Molly Fee. 2021. Lives stalled: the costs of waiting for refugee resettlement. Journal of Ethnic and Migration Studies. Online first. Available [Open access] working paper here. This paper examines the context of waiting for Iranian religious minorities who must first travel to Vienna, Austria to apply for resettlement to the U.S. Drawing on theories of waiting, the author demonstrates how uncertainty and the passage of time shape refugees’ experience in transit contexts. While in Vienna, refugees endure months of compulsory idle waiting, free from persecution yet unable to begin the long-term process of settling in a new country. The author argues that the duration of stay and life conditions in transit can have significant consequences for refugees. Even when waiting is temporary and remedied by eventual resettlement, time spent in transit carries material, emotional, and physical costs.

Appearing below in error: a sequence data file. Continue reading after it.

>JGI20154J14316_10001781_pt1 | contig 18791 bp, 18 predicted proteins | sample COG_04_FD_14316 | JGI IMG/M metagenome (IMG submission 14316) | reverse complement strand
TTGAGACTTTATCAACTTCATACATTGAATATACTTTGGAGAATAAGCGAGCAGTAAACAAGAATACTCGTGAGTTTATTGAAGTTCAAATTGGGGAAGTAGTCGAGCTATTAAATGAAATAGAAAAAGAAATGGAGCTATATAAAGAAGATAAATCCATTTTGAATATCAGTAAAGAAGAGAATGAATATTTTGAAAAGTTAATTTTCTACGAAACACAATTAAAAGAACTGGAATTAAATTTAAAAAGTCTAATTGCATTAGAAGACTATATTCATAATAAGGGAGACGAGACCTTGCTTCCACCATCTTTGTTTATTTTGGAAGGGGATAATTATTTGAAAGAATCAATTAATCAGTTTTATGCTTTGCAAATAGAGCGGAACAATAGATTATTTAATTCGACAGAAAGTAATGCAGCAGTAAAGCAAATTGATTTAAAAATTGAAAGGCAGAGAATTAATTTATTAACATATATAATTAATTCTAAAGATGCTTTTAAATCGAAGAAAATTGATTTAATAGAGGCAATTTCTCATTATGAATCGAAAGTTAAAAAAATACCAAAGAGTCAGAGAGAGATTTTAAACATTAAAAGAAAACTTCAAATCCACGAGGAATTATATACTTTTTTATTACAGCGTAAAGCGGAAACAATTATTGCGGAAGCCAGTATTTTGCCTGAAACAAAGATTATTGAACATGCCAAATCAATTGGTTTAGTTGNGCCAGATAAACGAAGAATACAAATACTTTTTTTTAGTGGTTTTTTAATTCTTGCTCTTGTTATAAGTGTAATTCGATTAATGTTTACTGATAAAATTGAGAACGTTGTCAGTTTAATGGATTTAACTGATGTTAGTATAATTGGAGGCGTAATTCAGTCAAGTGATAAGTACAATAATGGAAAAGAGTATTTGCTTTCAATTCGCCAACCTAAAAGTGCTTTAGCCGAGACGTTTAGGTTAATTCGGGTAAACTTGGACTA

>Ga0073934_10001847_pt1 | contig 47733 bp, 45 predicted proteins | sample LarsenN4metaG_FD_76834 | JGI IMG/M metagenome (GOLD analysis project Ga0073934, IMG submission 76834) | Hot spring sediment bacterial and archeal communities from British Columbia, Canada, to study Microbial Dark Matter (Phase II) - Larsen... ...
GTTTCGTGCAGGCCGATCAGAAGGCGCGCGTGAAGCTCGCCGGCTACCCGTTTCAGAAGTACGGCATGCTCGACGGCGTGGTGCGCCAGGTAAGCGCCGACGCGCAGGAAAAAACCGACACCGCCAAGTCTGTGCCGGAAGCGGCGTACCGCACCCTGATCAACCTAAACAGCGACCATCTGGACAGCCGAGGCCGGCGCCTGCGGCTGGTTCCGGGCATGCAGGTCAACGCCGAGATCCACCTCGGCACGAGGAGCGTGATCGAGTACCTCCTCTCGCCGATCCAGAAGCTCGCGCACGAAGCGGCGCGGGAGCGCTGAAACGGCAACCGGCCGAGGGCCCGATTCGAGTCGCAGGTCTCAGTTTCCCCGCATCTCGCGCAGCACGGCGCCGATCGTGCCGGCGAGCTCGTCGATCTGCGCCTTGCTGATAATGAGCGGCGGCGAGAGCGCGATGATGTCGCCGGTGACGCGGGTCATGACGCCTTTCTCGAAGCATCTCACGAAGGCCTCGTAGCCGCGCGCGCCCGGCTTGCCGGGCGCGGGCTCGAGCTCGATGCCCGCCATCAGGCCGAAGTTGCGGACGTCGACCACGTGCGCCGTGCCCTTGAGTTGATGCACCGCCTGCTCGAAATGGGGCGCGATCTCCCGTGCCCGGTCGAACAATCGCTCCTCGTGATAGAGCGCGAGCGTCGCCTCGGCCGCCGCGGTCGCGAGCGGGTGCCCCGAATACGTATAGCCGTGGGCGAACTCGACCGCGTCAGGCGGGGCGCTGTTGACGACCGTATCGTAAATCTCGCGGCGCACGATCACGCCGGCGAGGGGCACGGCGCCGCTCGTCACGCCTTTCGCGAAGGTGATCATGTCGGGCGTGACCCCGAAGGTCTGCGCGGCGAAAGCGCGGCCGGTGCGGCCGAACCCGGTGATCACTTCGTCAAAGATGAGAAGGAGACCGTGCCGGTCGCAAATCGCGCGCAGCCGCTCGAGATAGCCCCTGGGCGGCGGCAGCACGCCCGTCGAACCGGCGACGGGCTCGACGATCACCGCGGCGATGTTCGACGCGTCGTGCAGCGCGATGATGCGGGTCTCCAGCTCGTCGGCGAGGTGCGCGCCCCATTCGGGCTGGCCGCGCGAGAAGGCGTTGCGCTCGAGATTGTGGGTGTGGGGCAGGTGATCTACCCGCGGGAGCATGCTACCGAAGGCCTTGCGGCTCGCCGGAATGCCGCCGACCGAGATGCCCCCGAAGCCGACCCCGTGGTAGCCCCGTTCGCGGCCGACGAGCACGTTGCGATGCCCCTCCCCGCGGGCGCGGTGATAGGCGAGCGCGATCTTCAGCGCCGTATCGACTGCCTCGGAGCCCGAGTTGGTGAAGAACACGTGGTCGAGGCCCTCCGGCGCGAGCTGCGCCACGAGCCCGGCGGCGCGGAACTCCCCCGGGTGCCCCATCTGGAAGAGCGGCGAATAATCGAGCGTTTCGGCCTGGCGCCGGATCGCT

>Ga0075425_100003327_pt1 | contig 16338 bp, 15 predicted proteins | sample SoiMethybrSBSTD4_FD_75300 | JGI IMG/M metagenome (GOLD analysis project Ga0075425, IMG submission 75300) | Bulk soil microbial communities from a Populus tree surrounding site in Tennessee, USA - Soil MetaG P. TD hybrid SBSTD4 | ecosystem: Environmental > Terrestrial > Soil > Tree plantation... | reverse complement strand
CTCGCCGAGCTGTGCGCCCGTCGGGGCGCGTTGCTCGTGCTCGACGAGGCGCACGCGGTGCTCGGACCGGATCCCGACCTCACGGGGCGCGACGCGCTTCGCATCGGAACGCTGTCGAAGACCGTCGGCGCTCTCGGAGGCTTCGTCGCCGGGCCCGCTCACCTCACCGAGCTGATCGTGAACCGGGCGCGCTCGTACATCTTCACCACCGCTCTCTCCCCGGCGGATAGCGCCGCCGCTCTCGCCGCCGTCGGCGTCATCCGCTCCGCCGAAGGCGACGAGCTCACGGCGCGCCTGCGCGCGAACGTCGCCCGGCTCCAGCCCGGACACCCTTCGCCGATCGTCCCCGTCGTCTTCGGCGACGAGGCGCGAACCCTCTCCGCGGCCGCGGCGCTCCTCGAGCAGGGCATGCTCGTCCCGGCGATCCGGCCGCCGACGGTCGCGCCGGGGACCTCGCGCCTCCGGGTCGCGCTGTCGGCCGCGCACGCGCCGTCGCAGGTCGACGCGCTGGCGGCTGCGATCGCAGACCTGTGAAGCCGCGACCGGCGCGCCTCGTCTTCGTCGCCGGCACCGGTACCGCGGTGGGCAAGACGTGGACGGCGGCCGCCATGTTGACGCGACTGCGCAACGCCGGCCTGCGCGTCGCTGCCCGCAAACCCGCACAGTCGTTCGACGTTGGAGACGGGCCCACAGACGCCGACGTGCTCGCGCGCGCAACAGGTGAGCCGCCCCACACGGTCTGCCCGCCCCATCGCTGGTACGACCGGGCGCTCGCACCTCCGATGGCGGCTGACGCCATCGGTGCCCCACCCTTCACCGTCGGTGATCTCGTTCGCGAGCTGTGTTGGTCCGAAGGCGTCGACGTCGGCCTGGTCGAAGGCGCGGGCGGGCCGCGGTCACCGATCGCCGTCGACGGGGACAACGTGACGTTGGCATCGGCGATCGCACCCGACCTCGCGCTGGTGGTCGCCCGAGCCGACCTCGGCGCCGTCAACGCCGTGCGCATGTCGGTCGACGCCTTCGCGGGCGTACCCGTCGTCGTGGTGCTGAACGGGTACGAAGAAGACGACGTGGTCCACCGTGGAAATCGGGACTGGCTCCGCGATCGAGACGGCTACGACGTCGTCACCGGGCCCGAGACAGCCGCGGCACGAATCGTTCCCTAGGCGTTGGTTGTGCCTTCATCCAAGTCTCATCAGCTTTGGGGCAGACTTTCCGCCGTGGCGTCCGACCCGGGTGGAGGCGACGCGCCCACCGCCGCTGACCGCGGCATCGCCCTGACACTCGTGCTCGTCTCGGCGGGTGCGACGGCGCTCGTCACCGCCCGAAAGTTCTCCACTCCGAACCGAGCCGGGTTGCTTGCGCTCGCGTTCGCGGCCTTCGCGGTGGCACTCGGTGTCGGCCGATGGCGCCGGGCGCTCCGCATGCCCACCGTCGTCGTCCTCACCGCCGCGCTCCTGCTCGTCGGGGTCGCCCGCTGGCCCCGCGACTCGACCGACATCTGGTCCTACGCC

Mole, R. C. (Ed.). (2021). Queer Migration and Asylum in Europe. UCL Press [Open access]. This book brings together scholars from politics, sociology, urban studies, anthropology and law to analyse how and why queer individuals migrate to or seek asylum in Europe, as well as the legal, social and political frameworks they are forced to navigate to feel at home or to regularise their status in the destination societies. The subjects covered include LGBTQ Latino migrants’ relationship with queer and diasporic spaces in London; diasporic consciousness of queer Polish, Russian and Brazilian migrants in Berlin; the role of the Council of Europe in shaping legal and policy frameworks relating to queer migration and asylum; the challenges facing bisexual asylum seekers; queer asylum and homonationalism in the Netherlands; and the role of space, faith and LGBTQ organisations in Germany, Italy, the UK and France in supporting queer asylum seekers.